Richard Goodwin is an architect and artist. I have long admired this little house he designed in Tasmainia completed in 2007.
The site is very steep, with panoramic views across Bass Strait, the expanse of ocean separating the island from mainland Australia. It is the southernmost part of Australia and isubject to extremes of weather. The combination of a steep gradient, a slippage site and the potential for very high winds drove the design solutions. The original idea of a concrete slab was abandoned early on because of the threat of slippage. Instead, the house was anchored into the rock by deep-thrusting steel piles which emerge from the ground like the struts of a vintage aircraft – or perhaps like the powerful legs of a giant eagle whose talons are clawed deeply into the rockface. Hence, looking up from the bottom of the site, the house seems to hover on the ridge like some iconic aircraft about to take off – an impression reinforced by the lightweight structure of the house with its floating, curved and ribbed zinc roof, cantilevered out on the eastern side, its steel frame and stressed, plywood skin.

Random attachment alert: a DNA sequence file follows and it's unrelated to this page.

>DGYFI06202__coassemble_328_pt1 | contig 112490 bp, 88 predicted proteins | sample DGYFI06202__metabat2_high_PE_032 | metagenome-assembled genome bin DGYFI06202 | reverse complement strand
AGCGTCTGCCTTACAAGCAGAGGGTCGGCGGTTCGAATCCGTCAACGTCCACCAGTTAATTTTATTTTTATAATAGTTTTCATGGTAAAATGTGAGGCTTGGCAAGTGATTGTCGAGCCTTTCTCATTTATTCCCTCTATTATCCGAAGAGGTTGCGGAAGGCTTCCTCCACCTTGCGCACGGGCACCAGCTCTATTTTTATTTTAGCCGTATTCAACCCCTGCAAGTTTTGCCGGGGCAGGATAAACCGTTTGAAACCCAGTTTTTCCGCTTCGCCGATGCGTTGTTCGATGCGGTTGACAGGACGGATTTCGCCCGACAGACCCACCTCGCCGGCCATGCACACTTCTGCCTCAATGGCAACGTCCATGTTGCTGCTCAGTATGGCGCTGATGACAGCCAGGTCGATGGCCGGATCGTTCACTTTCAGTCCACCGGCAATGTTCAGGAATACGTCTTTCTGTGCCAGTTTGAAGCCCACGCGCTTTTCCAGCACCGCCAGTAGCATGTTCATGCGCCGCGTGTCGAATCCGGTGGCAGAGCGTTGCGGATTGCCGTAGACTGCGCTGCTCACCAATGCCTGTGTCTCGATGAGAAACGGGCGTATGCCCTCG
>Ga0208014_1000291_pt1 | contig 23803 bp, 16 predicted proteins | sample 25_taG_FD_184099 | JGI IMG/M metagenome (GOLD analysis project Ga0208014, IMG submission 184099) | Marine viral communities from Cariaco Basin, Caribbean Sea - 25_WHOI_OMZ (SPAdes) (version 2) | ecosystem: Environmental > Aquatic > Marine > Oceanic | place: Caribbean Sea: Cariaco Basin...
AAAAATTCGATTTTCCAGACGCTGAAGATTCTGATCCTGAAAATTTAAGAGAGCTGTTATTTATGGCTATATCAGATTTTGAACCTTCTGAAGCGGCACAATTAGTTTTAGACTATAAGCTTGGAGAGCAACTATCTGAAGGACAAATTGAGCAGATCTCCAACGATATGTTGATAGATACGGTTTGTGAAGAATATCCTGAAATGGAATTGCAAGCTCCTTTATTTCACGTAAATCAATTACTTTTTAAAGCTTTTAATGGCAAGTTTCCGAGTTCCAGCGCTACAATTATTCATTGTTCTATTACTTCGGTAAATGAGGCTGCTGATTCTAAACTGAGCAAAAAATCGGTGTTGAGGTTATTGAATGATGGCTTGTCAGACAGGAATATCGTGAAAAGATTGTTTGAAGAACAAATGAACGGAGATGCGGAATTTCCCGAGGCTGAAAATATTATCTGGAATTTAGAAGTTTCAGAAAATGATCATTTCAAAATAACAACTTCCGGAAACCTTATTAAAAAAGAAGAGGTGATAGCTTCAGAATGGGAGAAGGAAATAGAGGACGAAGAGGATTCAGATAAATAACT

But from above, it looks more like a giant bird of prey, wings extended, riding the wind, about to launch itself towards the sea – although it is from this perspective that one can appreciate one of Goodwin’s favourite pieces of detailing, the feathered, western, rear edge of the roof which draws its inspiration from the form of the famous German wartime fighter aircraft, the Messerschmidt 109. “I knew,” says Goodwin, “there was no point to doing this house unless the wings were beautiful as wings.”
There is some irony in the fact that the form of the house was driven by pragmatic issues because it echoes two of Goodwin’s abiding urban political concerns as an artist – namely, parasite and porosity. Much of his work, especially the architectural work, is preoccupied with the idea of the parasite or prosthesis – something attached to and feeding off or articulating something else.
Extract from Text by Paul McGillick, Editor of Indesign.